Page 220 - Gay Pioneers: How Drummer Shaped Gay Popular Culture 1965-1999
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202      Gay Pioneers: How Drummer Shaped Gay Popular Culture 1965-1999

            Recorded in late 1976, it was the perfect score for the three dramatic years,
            1977-1979, when I was anchored into that leather-self-invention decade as
            editor-in-chief of Drummer. I could not resist honoring the Eagles’ insight
            into the way we were. It was historically essential to quote the lyrics of “Hotel
            California” for the title of Some Dance to Remember: A Memoir-Novel of San
            Francisco 1970-1982.
               Drummer 30 was my last official issue, although I also edited Drummer
            31, 32, and 33 from which my byline and some of my work were removed.
               Drummer 32 was Al Shapiro’s last official issue.
               In Drummer 33, Al Shapiro’s name had also been replaced on the mast-
            head, although, for historical accuracy, both his work and mine, as noted,
            ended inside Drummer 33.
               A. Jay, who had been art director for Queen’s Quarterly in the 1960s,
            immediately went on to his next successful career as art director for the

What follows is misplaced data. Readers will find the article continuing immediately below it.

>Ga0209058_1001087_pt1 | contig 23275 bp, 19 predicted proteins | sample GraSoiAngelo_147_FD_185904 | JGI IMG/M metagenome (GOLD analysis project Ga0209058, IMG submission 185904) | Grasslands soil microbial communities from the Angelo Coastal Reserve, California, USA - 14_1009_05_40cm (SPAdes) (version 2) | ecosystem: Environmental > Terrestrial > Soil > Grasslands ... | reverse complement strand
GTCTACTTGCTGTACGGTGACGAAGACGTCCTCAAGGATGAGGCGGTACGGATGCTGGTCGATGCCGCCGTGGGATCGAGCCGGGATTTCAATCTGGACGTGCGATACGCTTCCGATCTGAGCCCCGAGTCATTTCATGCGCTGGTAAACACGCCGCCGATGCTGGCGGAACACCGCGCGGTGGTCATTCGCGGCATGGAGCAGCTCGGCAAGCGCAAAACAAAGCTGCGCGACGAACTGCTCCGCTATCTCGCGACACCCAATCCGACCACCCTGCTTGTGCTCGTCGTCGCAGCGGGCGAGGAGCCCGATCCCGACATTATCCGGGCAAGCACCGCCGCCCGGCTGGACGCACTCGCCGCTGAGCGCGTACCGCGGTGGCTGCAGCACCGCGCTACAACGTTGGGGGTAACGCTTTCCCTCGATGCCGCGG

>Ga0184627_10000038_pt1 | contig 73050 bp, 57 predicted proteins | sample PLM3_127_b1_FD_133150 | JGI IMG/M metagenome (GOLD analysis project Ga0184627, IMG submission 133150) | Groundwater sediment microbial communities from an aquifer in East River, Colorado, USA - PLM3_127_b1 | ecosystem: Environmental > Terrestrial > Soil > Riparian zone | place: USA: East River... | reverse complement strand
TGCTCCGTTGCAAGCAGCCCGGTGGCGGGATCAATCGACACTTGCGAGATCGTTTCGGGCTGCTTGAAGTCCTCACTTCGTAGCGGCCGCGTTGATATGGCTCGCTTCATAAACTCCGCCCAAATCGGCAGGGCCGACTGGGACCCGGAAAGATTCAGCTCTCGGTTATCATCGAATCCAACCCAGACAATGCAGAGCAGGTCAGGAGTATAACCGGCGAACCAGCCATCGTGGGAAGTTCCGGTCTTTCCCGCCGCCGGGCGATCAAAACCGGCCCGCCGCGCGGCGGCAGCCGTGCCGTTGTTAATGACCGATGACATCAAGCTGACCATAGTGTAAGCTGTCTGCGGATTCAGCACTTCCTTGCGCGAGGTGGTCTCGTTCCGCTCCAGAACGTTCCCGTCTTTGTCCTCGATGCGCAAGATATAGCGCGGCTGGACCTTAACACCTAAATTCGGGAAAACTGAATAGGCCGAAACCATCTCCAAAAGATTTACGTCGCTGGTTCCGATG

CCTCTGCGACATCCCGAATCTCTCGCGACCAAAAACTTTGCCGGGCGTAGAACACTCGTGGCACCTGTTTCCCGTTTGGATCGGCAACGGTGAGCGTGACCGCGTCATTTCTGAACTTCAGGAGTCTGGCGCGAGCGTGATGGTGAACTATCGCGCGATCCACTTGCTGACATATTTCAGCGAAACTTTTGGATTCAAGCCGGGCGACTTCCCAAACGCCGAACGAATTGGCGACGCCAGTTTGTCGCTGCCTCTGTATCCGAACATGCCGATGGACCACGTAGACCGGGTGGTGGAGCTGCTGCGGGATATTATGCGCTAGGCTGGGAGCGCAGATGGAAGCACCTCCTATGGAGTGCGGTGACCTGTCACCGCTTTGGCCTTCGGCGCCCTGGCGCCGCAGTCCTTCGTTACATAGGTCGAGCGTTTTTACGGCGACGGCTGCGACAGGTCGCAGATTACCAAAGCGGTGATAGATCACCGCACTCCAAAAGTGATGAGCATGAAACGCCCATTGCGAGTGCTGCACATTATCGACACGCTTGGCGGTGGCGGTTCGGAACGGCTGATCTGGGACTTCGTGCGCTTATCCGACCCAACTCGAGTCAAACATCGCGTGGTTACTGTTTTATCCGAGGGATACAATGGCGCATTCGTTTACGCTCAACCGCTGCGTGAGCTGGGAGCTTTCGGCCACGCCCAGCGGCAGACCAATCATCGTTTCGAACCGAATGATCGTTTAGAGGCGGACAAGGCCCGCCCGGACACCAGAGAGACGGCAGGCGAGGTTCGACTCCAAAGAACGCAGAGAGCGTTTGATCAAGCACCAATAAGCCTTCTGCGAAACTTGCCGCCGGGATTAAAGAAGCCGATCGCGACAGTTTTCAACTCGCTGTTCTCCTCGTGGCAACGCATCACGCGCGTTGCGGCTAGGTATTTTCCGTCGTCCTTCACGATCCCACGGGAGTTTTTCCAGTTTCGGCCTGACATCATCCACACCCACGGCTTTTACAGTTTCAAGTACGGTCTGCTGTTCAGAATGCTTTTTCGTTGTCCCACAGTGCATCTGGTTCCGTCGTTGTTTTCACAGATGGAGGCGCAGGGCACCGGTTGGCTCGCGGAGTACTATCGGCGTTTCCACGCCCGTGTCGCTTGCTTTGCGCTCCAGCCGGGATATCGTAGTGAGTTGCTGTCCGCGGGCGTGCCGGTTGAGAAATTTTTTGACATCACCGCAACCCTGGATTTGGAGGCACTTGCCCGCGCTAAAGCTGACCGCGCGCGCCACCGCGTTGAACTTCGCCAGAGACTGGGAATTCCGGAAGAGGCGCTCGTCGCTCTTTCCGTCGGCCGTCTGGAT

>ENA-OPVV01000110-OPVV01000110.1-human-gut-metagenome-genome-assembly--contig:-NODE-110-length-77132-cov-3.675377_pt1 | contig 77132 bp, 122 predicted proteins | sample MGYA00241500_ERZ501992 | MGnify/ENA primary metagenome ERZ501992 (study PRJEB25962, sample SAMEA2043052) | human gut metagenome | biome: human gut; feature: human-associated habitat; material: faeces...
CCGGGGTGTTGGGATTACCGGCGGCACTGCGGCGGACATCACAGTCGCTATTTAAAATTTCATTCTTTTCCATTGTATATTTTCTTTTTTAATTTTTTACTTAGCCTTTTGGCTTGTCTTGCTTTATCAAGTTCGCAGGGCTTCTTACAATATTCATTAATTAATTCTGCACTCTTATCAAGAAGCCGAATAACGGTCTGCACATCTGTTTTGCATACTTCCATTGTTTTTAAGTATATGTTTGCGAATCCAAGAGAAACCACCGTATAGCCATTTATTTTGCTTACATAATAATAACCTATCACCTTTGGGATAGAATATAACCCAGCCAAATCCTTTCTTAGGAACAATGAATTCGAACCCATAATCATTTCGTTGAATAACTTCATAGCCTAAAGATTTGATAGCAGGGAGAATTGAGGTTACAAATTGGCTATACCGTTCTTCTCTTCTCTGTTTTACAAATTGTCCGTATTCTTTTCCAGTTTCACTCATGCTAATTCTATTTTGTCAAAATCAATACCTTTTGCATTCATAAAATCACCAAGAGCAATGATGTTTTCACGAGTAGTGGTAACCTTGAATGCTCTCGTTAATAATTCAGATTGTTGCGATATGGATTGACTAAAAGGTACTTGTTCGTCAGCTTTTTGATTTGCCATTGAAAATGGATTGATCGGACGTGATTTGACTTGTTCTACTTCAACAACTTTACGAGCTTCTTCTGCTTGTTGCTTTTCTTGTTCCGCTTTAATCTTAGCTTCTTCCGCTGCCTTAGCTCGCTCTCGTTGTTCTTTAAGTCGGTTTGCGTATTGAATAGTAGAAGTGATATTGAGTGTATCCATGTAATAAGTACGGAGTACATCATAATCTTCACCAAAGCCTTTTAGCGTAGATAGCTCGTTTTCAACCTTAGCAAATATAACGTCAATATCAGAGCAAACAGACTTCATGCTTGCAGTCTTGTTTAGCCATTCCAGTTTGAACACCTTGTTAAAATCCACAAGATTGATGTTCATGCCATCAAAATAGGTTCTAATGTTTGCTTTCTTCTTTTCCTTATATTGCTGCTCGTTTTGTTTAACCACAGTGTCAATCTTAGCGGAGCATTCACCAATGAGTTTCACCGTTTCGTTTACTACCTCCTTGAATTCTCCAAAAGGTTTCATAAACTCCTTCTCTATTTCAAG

famous “Dirty Frenchman” at Le Salon bookstore on Polk Street.
               Real-estate entrepreneur Embry wasted no time launching a grudge
            against A. Jay who continued to draw his cartoon characters for Le Salon
            marketing brochures. Ever jealous, Embry immediately claimed ownership
            to the copyright of Harry Chess. A light laughter drifted like fog across the
               In Drummer 34, the second issue after A. Jay’s exit, Embry tried to make
            Al disappear the way he had subtracted Jeanne Barney and me after our exits
            in Drummer 11 and Drummer 30 respectively. With no shame, Embry, the
            claim jumper, deleted A. Jay’s name from his own bylined cartoon strip
            when Embry dared publish four pages of Al’s signature brainchild, Harry
            Chess. He trumpeted that he had cut a deal with Queen’s Quarterly who, as
            Al explained in a threatened lawsuit against Embry, had no ownership over
            his cartoon strip which he had created, not as a paid worker, but as a free-
            lance contributor, even while he was the QQ art director. At the moment of
            publishing this theft of intellectual property, Embry was liar-liar, pants on
            fire. Selling his ill-gotten gains to subscribers, he wrote the following big,
            fat, dialogue balloon, vengefully making no mention of the famous A. Jay,
            hoping the corporate bravado of his Alternate Publishing could steal away
            Al’s rights so Embry could not only print the cartoon strip in Drummer but
            also exploit Harry Chess in its own special book.

               HARRY CHESS.  Drummer  has made arrangements with  QQ
               magazine for their complete collection of everybody’s ideal
               American Boy, Harry Chess! It seems like a good idea to begin at
               the beginning of Harry’s exciting history, and so we shall. These

              ©Jack Fritscher, Ph.D., All Rights Reserved—posted 03-14-2017
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